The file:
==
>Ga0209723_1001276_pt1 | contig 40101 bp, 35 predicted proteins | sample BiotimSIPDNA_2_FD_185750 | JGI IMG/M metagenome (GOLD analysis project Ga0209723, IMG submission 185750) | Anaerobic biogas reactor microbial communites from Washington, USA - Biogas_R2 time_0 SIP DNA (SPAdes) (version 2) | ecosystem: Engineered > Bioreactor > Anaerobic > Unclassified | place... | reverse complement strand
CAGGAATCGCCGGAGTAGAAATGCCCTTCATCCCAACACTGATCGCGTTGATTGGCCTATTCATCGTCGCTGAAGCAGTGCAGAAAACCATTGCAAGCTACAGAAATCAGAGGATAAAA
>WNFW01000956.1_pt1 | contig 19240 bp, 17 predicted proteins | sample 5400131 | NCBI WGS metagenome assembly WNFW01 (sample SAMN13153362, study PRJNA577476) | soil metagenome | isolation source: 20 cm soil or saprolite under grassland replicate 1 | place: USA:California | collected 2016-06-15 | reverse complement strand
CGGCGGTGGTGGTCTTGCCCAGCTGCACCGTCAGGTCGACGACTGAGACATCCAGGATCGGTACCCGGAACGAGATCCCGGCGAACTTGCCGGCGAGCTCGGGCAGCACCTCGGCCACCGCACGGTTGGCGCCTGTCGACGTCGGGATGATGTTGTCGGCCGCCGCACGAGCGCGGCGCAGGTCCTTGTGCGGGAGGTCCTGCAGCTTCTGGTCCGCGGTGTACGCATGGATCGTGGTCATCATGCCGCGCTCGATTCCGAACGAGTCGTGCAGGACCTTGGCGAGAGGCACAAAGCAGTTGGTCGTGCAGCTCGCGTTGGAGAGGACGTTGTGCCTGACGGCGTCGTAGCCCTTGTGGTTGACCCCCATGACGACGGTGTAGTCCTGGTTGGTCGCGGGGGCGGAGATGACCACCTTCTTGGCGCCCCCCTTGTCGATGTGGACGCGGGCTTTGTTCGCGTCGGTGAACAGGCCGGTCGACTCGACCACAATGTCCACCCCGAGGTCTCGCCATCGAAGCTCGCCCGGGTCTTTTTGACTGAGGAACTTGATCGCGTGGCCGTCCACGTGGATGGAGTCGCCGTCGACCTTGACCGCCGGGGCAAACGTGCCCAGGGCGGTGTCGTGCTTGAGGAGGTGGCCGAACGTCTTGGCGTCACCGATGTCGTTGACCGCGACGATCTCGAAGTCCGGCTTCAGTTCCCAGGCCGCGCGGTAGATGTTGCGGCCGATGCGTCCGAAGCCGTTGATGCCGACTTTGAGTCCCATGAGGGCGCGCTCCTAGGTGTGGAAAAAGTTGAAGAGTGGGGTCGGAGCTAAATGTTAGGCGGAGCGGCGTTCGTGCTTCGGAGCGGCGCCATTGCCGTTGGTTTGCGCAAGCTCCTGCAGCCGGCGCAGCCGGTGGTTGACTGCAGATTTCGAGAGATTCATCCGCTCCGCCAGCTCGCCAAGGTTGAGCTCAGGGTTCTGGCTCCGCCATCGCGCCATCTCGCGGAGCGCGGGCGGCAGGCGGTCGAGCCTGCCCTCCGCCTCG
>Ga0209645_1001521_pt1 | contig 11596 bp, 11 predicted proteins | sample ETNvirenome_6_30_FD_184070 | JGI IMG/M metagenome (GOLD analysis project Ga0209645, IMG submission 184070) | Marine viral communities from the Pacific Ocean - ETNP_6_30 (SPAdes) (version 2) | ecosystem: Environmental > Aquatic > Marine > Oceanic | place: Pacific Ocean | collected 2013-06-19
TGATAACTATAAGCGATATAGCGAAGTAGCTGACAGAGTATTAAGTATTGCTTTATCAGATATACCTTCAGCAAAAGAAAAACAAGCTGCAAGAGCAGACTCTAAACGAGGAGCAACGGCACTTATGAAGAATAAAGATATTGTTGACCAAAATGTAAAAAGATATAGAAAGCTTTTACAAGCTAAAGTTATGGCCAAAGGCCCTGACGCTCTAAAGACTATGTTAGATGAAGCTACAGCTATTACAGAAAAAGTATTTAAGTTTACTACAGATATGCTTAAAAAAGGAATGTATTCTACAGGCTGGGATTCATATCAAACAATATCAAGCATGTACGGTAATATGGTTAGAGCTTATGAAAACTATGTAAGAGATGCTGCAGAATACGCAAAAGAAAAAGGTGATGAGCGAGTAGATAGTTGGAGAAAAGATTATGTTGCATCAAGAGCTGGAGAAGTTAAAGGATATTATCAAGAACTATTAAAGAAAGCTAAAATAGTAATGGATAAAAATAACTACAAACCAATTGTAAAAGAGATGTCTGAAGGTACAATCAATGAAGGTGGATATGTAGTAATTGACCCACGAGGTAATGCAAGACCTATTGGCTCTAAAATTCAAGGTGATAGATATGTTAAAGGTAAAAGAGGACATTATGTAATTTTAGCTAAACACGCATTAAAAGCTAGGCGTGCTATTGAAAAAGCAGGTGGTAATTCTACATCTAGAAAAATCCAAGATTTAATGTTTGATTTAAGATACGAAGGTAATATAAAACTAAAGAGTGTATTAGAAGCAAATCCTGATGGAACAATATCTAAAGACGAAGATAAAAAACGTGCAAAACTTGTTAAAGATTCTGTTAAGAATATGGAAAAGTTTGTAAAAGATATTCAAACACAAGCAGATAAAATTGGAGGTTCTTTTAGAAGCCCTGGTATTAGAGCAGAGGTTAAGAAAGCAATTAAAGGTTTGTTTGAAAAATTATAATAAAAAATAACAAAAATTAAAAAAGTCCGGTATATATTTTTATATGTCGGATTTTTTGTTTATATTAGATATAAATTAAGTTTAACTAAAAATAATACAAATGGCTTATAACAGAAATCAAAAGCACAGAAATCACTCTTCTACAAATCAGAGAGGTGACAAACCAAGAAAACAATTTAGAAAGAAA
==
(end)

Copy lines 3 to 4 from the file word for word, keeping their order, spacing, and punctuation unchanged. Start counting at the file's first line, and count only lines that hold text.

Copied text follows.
>WNFW01000956.1_pt1 | contig 19240 bp, 17 predicted proteins | sample 5400131 | NCBI WGS metagenome assembly WNFW01 (sample SAMN13153362, study PRJNA577476) | soil metagenome | isolation source: 20 cm soil or saprolite under grassland replicate 1 | place: USA:California | collected 2016-06-15 | reverse complement strand
CGGCGGTGGTGGTCTTGCCCAGCTGCACCGTCAGGTCGACGACTGAGACATCCAGGATCGGTACCCGGAACGAGATCCCGGCGAACTTGCCGGCGAGCTCGGGCAGCACCTCGGCCACCGCACGGTTGGCGCCTGTCGACGTCGGGATGATGTTGTCGGCCGCCGCACGAGCGCGGCGCAGGTCCTTGTGCGGGAGGTCCTGCAGCTTCTGGTCCGCGGTGTACGCATGGATCGTGGTCATCATGCCGCGCTCGATTCCGAACGAGTCGTGCAGGACCTTGGCGAGAGGCACAAAGCAGTTGGTCGTGCAGCTCGCGTTGGAGAGGACGTTGTGCCTGACGGCGTCGTAGCCCTTGTGGTTGACCCCCATGACGACGGTGTAGTCCTGGTTGGTCGCGGGGGCGGAGATGACCACCTTCTTGGCGCCCCCCTTGTCGATGTGGACGCGGGCTTTGTTCGCGTCGGTGAACAGGCCGGTCGACTCGACCACAATGTCCACCCCGAGGTCTCGCCATCGAAGCTCGCCCGGGTCTTTTTGACTGAGGAACTTGATCGCGTGGCCGTCCACGTGGATGGAGTCGCCGTCGACCTTGACCGCCGGGGCAAACGTGCCCAGGGCGGTGTCGTGCTTGAGGAGGTGGCCGAACGTCTTGGCGTCACCGATGTCGTTGACCGCGACGATCTCGAAGTCCGGCTTCAGTTCCCAGGCCGCGCGGTAGATGTTGCGGCCGATGCGTCCGAAGCCGTTGATGCCGACTTTGAGTCCCATGAGGGCGCGCTCCTAGGTGTGGAAAAAGTTGAAGAGTGGGGTCGGAGCTAAATGTTAGGCGGAGCGGCGTTCGTGCTTCGGAGCGGCGCCATTGCCGTTGGTTTGCGCAAGCTCCTGCAGCCGGCGCAGCCGGTGGTTGACTGCAGATTTCGAGAGATTCATCCGCTCCGCCAGCTCGCCAAGGTTGAGCTCAGGGTTCTGGCTCCGCCATCGCGCCATCTCGCGGAGCGCGGGCGGCAGGCGGTCGAGCCTGCCCTCCGCCTCG